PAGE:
If heel pain is affecting your daily routine or quality of life then it’s important that you turn to our South Burlington, VT, foot and ankle specialists to help get you back on your feet. Foot pain isn’t normal! Let our team at Burlington Podiatry help.

By Michael Guerra, DPM
November 03, 2017
Category: Foot Condition
Tags: Morton's Neuroma  

A neuroma is a thickening of nerve tissue that can develop in various parts of your body. In the foot, the most common occurring neuroma develops at the base of the third and fourth toes. This condition is referred to as Morton's neuroma.

There are typically no physical signs of Morton's neuroma, such as a lump or a knot. Instead, symptoms may include:

  • A sharp, achy or burning pain in the ball of your foot
  • Numbness, tingling, or cramping in the toes or forefoot
  • Feeling as if you're standing on a pebble in your shoe

While the exact cause of Morton's neuroma is unknown, the growth of the neuroma seems to occur in response to injury, pressure or irritation to one of the nerves that lead to the toes. People with foot deformities such as bunions, hammertoes and flat feet are at higher risk for developing a neuroma. Women are also more likely to develop this condition, as wearing high-heels or narrow-toed shoes can increase pressure on the toes. Other potential causes are activities that involve repetitive irritation to the ball of the foot, such as running.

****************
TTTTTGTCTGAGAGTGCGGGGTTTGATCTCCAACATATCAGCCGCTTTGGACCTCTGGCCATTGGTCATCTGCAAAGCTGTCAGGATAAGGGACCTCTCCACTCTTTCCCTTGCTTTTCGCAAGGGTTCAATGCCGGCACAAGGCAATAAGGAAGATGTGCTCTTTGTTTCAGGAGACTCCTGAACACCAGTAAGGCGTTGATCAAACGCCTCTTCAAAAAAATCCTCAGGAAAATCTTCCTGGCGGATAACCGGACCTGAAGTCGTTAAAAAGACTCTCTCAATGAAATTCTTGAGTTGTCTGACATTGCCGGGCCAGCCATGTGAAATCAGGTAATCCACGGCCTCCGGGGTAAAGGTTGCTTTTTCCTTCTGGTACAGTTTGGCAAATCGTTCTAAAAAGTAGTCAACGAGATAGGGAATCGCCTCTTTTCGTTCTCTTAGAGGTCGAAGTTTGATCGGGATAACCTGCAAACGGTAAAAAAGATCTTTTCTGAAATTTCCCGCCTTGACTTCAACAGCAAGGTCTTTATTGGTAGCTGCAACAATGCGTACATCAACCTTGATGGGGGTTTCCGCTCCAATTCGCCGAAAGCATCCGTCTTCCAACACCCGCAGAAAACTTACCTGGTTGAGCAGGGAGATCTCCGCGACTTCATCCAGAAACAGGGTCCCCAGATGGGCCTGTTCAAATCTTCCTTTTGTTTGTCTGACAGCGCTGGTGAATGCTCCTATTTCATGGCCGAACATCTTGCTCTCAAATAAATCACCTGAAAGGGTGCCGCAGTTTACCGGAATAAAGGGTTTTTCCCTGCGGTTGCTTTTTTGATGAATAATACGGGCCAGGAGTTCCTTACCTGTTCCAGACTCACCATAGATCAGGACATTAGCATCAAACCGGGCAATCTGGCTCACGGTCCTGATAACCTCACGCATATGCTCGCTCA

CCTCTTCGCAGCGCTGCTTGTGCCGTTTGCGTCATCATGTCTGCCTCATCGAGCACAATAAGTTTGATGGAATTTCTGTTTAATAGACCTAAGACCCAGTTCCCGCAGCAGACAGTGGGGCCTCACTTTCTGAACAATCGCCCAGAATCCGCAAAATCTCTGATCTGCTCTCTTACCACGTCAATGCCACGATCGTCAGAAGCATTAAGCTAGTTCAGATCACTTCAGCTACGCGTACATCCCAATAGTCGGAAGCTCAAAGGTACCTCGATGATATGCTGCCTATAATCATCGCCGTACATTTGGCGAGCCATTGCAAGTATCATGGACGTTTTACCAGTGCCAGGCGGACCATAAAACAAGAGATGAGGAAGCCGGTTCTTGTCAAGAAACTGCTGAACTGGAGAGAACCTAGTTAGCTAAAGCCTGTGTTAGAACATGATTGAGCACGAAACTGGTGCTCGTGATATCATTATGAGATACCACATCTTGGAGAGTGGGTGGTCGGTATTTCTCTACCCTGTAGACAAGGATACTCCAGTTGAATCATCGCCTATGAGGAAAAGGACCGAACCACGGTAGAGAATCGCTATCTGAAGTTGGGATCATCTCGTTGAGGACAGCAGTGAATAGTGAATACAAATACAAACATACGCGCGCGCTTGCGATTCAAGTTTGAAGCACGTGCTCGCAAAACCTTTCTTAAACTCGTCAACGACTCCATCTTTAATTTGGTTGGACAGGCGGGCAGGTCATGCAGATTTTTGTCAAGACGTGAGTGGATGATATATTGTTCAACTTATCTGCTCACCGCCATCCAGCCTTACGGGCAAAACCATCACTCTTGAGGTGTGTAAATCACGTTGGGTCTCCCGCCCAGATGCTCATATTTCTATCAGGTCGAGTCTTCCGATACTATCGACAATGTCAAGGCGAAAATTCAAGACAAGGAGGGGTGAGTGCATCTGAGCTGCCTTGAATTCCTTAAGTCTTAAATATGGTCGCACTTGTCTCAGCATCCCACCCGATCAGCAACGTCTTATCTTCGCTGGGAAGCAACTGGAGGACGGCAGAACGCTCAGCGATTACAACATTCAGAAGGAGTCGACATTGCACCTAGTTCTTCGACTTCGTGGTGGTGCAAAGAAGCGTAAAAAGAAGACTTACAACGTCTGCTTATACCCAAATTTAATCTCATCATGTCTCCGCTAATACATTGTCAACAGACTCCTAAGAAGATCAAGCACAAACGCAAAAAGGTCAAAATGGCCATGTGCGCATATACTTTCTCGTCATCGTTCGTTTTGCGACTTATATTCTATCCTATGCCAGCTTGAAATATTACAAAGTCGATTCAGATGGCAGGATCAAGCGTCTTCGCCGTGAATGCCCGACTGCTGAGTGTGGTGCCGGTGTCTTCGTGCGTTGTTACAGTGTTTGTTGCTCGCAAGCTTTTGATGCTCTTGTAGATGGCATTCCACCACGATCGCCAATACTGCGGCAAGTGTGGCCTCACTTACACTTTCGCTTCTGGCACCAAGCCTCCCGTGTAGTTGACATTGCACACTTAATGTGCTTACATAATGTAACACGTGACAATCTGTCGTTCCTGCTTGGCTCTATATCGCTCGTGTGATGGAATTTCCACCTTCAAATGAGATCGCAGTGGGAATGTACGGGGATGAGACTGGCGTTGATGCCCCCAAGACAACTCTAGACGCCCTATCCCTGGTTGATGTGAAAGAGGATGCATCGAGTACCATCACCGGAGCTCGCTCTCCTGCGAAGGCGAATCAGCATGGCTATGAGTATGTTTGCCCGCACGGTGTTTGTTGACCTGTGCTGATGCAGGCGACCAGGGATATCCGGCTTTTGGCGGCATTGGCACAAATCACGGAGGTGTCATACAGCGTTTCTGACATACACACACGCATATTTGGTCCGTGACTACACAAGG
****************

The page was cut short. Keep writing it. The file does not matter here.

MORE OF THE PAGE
Morton's neuroma can make walking and performing normal activities difficult and painful. Treatment options vary with severity, and identifying the neuroma in its earliest stage of development is important to avoid more invasive treatments or surgical correction. Left untreated, neuromas tend to worsen, so it's always best to visit our office at the first sign of pain.

Early treatments aim to relieve or reduce pressure on the area around the affected toes. Depending on the severity of your neuroma, a podiatrist may recommend:

  • Modifications to footwear. Wide-toed shoes relieve pressure on the neuroma.
  • Shoe inserts or padding to provide support for the arch of the foot, which removes pressure from the nerve.
  • Anti-inflammatory medications can help ease any pain and inflammation. Ask your doctor first.
  • Icing to reduce inflammation.
  • Rest to lessen repetitive pressure on the neuroma.

In the most severe cases, surgery may be recommended for patients who do not respond to conservative treatments. We can help you determine the best approach for your specific condition.